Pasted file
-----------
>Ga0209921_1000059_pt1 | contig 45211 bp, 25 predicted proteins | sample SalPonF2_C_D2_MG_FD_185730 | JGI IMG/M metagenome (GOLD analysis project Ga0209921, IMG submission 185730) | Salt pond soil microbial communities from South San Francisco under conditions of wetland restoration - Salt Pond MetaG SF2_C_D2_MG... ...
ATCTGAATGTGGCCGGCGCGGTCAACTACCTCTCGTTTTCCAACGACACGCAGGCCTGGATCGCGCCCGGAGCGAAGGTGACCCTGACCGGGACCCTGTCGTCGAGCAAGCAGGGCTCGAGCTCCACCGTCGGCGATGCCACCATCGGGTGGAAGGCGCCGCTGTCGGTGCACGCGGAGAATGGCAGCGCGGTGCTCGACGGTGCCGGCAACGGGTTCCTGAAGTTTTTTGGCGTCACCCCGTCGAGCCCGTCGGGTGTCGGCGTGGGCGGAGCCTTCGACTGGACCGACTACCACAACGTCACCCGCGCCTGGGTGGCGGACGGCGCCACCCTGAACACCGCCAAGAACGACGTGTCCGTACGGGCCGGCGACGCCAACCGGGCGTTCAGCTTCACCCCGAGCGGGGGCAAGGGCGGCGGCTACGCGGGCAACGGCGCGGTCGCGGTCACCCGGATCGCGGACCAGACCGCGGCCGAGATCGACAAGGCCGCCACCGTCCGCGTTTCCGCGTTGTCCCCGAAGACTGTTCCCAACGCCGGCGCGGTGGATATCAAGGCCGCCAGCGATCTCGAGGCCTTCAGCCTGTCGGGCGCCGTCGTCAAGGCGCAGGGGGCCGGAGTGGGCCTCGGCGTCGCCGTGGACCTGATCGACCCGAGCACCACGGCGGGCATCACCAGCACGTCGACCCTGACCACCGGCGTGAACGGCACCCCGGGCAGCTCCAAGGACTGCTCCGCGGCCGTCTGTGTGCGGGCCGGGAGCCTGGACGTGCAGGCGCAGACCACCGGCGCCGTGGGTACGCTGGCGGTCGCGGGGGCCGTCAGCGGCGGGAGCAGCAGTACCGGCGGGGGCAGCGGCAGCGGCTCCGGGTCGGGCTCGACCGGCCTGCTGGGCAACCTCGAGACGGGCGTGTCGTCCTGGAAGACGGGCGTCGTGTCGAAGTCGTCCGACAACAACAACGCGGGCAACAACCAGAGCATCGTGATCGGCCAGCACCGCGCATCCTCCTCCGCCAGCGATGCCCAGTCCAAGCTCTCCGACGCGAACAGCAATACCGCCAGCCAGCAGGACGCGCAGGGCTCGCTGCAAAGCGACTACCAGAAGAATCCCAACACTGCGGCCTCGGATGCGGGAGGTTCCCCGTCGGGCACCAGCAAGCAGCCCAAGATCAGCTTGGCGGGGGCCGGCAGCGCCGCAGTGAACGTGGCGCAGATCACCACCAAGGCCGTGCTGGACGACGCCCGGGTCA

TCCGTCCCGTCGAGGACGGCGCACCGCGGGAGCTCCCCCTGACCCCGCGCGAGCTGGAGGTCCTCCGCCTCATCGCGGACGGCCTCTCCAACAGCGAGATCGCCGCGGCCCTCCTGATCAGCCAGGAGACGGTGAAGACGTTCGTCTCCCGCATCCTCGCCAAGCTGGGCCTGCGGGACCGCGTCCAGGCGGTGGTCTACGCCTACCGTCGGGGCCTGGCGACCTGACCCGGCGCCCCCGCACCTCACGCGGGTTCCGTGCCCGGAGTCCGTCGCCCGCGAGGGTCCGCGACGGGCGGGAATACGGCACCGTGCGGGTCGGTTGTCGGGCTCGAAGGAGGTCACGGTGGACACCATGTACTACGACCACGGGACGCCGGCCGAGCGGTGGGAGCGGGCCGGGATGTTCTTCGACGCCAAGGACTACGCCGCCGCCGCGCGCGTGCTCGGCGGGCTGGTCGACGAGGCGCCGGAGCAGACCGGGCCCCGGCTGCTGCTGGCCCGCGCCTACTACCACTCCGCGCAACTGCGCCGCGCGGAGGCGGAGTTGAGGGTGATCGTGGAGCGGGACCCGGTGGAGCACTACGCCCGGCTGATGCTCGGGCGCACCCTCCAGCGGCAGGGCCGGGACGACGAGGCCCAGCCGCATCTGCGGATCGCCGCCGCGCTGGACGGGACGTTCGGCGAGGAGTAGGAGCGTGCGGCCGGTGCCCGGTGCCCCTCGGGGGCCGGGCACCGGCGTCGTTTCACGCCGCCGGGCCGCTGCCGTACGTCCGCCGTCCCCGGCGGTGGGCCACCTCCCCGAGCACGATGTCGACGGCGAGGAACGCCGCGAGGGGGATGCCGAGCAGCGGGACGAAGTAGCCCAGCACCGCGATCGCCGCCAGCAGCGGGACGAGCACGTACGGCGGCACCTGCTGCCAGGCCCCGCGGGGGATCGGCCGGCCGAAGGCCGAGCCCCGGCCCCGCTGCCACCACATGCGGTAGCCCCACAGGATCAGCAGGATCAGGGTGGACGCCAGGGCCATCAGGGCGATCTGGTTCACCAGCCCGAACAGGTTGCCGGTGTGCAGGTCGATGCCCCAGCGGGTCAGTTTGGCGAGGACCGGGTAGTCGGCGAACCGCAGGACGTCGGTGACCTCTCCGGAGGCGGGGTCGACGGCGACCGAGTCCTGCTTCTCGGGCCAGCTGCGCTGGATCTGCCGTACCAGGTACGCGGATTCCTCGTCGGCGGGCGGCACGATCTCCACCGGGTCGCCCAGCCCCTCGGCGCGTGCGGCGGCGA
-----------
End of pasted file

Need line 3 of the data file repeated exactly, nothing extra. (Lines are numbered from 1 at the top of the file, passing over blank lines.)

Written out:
TCCGTCCCGTCGAGGACGGCGCACCGCGGGAGCTCCCCCTGACCCCGCGCGAGCTGGAGGTCCTCCGCCTCATCGCGGACGGCCTCTCCAACAGCGAGATCGCCGCGGCCCTCCTGATCAGCCAGGAGACGGTGAAGACGTTCGTCTCCCGCATCCTCGCCAAGCTGGGCCTGCGGGACCGCGTCCAGGCGGTGGTCTACGCCTACCGTCGGGGCCTGGCGACCTGACCCGGCGCCCCCGCACCTCACGCGGGTTCCGTGCCCGGAGTCCGTCGCCCGCGAGGGTCCGCGACGGGCGGGAATACGGCACCGTGCGGGTCGGTTGTCGGGCTCGAAGGAGGTCACGGTGGACACCATGTACTACGACCACGGGACGCCGGCCGAGCGGTGGGAGCGGGCCGGGATGTTCTTCGACGCCAAGGACTACGCCGCCGCCGCGCGCGTGCTCGGCGGGCTGGTCGACGAGGCGCCGGAGCAGACCGGGCCCCGGCTGCTGCTGGCCCGCGCCTACTACCACTCCGCGCAACTGCGCCGCGCGGAGGCGGAGTTGAGGGTGATCGTGGAGCGGGACCCGGTGGAGCACTACGCCCGGCTGATGCTCGGGCGCACCCTCCAGCGGCAGGGCCGGGACGACGAGGCCCAGCCGCATCTGCGGATCGCCGCCGCGCTGGACGGGACGTTCGGCGAGGAGTAGGAGCGTGCGGCCGGTGCCCGGTGCCCCTCGGGGGCCGGGCACCGGCGTCGTTTCACGCCGCCGGGCCGCTGCCGTACGTCCGCCGTCCCCGGCGGTGGGCCACCTCCCCGAGCACGATGTCGACGGCGAGGAACGCCGCGAGGGGGATGCCGAGCAGCGGGACGAAGTAGCCCAGCACCGCGATCGCCGCCAGCAGCGGGACGAGCACGTACGGCGGCACCTGCTGCCAGGCCCCGCGGGGGATCGGCCGGCCGAAGGCCGAGCCCCGGCCCCGCTGCCACCACATGCGGTAGCCCCACAGGATCAGCAGGATCAGGGTGGACGCCAGGGCCATCAGGGCGATCTGGTTCACCAGCCCGAACAGGTTGCCGGTGTGCAGGTCGATGCCCCAGCGGGTCAGTTTGGCGAGGACCGGGTAGTCGGCGAACCGCAGGACGTCGGTGACCTCTCCGGAGGCGGGGTCGACGGCGACCGAGTCCTGCTTCTCGGGCCAGCTGCGCTGGATCTGCCGTACCAGGTACGCGGATTCCTCGTCGGCGGGCGGCACGATCTCCACCGGGTCGCCCAGCCCCTCGGCGCGTGCGGCGGCGA